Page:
16.3 million followers have this religion in the world
For many people, the construction of Carrera 46 No. 127-45 in the Meta de Bogotá is a serious intrigue. It’s not a prison, a fancy boutique or a concert hall as some believe.
The Church of Jesus of Latter-day Saints (JSUD) works in this luxurious building, and the mysteries and myths that have been woven around this temple are not free. In fact, some of these fanciful stories suggest that the building has tunnels connecting it to El Dorado Airport on the western outskirts of town. Another myth says that there are secret caves.
But regional leaders deny these versions, saying they have no bag and are just myths. They claim that the temple is only the house of the Lord. Perhaps one of the things that generated these stories was security, which is extreme for some Bogotans. The building is surrounded by bars, guards posted at the entrance and an arduous CCTV system.
The building measures 10,000 square meters, mostly in marble, and was built with particular design and sensitivity. But on the other hand, he has a hotel. Members who come from other cities stay there.
José Luis González, President of the Temple, maintains with absolute certainty that this is a circuit built to serve members of the Church who perform special ordinances such as baptisms and marriages. The latter are considered seals because they are for the glory of their followers and – they say – even murder does not break them.
Because one of the objectives of this religion, explains González, is to create stable families, worthy of society, families formed by a man and a woman.
During the ceremony that seals this union, the members all enter dressed in white, symbolizing that they are all equal.
John Gallego, a regional Church leader, says its beginnings “can be traced back to the great recanting centuries ago and the Restoration of the gospel that followed later when our Heavenly Father recalled the prophets. In 1800 the Lord called the Prophet Joseph Smith to be the reformer of the Church.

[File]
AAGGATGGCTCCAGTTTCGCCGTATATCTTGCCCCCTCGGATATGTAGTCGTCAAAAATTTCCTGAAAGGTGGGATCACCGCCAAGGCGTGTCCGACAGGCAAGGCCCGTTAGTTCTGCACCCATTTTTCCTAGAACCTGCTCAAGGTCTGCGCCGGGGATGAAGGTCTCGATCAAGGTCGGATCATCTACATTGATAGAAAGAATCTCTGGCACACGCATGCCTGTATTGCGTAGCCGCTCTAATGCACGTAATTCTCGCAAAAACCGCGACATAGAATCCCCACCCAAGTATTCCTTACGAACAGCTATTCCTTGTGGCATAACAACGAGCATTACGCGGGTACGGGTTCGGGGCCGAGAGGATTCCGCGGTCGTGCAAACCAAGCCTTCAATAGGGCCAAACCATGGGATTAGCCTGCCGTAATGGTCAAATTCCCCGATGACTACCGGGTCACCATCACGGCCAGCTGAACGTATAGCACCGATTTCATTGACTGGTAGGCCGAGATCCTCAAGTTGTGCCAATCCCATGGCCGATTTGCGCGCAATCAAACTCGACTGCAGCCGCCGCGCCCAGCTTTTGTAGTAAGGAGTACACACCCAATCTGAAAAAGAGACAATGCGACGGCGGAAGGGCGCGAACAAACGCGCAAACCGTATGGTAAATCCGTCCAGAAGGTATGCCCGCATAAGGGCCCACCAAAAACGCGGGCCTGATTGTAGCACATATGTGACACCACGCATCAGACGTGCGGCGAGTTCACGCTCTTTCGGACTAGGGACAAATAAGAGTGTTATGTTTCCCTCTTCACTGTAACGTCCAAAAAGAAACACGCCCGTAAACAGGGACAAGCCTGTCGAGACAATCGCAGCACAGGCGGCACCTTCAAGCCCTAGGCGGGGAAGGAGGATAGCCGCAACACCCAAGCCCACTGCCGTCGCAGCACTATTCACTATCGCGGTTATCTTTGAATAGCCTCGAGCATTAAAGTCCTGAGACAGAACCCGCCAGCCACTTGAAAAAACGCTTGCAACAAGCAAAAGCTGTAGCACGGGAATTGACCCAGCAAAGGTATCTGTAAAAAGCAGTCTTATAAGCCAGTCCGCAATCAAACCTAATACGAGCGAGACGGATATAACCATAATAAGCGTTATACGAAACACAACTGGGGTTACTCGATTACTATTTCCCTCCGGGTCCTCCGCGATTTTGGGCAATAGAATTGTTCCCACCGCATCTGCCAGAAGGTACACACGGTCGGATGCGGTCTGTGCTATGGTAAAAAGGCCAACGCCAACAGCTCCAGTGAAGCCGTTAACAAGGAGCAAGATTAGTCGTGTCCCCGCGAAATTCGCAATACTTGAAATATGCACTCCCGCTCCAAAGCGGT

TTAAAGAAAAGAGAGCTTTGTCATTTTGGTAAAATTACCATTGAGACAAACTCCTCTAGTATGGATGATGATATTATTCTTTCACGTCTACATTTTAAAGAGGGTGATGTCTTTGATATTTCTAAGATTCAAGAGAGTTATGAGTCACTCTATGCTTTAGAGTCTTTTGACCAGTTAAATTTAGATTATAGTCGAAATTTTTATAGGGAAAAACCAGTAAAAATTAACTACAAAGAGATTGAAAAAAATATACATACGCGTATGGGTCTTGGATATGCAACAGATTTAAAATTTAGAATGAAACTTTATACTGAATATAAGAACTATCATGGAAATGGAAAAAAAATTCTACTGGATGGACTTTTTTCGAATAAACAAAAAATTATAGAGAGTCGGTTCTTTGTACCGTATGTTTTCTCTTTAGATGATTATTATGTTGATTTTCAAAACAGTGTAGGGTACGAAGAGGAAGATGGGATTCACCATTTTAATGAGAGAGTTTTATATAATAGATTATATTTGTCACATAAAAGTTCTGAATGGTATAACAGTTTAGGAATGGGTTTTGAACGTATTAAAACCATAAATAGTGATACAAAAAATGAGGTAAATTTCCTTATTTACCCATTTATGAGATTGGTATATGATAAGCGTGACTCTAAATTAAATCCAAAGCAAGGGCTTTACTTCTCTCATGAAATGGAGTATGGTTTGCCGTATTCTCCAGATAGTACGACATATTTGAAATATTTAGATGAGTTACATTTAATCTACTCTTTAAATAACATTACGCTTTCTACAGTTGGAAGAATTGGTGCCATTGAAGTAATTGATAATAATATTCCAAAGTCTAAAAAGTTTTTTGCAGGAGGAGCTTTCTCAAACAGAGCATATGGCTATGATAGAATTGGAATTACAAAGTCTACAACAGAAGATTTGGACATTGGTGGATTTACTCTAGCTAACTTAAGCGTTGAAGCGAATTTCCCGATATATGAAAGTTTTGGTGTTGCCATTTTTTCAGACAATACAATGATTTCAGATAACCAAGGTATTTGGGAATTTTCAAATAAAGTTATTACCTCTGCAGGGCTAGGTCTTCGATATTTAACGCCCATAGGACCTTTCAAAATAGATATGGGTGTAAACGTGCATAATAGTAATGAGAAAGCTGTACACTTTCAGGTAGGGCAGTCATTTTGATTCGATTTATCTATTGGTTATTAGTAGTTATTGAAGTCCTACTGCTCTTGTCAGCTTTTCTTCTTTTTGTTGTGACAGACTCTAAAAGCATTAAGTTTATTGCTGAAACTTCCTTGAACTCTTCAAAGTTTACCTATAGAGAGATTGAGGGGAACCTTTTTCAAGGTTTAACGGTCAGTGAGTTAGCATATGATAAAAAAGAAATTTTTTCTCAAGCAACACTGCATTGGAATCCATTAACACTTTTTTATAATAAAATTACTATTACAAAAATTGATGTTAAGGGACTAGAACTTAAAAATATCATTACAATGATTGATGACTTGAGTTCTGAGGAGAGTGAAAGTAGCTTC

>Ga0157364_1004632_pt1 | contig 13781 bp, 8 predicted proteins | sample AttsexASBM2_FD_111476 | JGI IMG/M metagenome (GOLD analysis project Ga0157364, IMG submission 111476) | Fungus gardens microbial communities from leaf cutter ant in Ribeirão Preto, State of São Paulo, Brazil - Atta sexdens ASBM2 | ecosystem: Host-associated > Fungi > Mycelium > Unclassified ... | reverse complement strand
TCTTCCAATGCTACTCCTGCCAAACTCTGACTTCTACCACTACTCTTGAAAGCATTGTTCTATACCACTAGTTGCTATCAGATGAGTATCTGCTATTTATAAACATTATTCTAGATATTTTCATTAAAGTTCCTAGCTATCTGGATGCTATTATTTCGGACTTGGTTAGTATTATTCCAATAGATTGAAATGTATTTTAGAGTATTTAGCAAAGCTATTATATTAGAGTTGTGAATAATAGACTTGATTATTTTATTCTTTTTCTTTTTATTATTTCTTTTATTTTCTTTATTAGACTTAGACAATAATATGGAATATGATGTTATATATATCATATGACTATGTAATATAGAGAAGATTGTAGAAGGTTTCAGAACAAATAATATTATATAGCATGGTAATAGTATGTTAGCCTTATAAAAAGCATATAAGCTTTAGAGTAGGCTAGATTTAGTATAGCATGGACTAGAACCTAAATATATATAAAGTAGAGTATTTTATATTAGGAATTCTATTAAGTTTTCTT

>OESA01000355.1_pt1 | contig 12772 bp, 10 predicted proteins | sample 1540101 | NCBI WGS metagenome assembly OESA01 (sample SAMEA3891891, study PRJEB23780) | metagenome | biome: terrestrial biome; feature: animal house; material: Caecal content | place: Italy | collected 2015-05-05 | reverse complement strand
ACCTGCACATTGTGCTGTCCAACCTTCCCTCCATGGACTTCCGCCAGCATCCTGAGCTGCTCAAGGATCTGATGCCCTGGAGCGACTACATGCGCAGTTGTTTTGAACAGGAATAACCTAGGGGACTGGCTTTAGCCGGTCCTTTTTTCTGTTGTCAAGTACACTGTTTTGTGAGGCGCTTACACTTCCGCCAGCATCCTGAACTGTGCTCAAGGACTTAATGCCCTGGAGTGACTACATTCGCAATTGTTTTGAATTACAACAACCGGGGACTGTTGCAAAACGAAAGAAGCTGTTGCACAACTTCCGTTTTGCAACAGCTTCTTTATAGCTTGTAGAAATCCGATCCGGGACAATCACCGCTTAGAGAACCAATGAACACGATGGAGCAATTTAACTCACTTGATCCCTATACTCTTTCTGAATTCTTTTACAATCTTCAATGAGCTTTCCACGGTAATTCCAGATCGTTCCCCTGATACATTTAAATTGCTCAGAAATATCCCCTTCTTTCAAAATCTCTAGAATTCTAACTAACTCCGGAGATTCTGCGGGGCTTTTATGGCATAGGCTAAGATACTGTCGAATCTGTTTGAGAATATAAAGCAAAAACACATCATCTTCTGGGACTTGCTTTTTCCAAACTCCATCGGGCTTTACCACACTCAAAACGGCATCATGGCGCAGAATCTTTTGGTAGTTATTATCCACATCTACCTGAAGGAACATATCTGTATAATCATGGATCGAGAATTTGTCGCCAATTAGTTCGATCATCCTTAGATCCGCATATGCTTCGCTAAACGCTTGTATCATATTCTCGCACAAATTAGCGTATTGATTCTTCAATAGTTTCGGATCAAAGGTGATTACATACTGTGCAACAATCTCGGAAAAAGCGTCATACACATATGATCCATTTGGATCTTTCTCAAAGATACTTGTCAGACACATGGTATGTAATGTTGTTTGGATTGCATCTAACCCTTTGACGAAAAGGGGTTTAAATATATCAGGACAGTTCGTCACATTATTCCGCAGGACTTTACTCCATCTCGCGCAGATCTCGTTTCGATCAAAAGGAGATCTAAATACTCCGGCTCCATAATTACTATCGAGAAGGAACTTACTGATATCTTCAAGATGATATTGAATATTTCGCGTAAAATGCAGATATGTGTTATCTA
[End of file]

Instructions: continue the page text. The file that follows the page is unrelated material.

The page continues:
This church has over 16,313,735 members worldwide from 128 countries around the world. In Colombia, it has 205,000 members and temples in Bogotá and Barranquilla.
Another feature of this temple that has contributed to the creation of myths is that in its dome, always looking near the east, we can see the attractive Moroni, recognizable because he seems to play a long bugle, which represents that the gospel has been restored in Colombia, says Brother Gallego.
The temple is the only constituency where we can marry, not before murder do us part, but beyond the grave.
The figure of the Saint is more than two meters high and was built in fiberglass and with the technical specifications to serve as a lightning rod.
Precisely because of the material from which it is made and especially because of its intense gold, it looks like mountain gold paint, but it is not. It’s just a dip in the precious metal, Gallego laughs.
For many years, adherents of The Church of Jesus of Latter-day Saints were known as Mormons, one of the churches that broke away from the sign Church of Christ. But this denomination is even linked to the Example of Mormon on which they base their doctrine.
Without the rapture, they prefer to be called members of the restored Church or the Church of Jesus.
The country hacienda building was built 20 years ago (1999) and dedicated for the functions it currently serves: ordinance ceremonies and meetings of its members.
At the time of the inauguration, those who wished to enter and meet him could do so, but after that only members of the church are allowed to enter. It has been that way for two decades.
“The main reason we have temples is because we believe families can last forever. The temple is the only constituency where we can marry, not before murder do us part, but beyond the grave. We can have a similar union with our children and our parents; This rule burns the sealing because we seal with them so that our bonds survive murder, and if we are true to our promises, we can be an eternal group,” says Ana Lorena Ostos, associate director of public affairs for the church. .
Much has been said about this construction, including the seductive Moroni, which remains illuminated during the confusion, ardent above all the attention. You know, this is not a prison, this is not a concert hall or a store of plenty, this is the temple of members of The Church of Jesus of Latter-day Saints.
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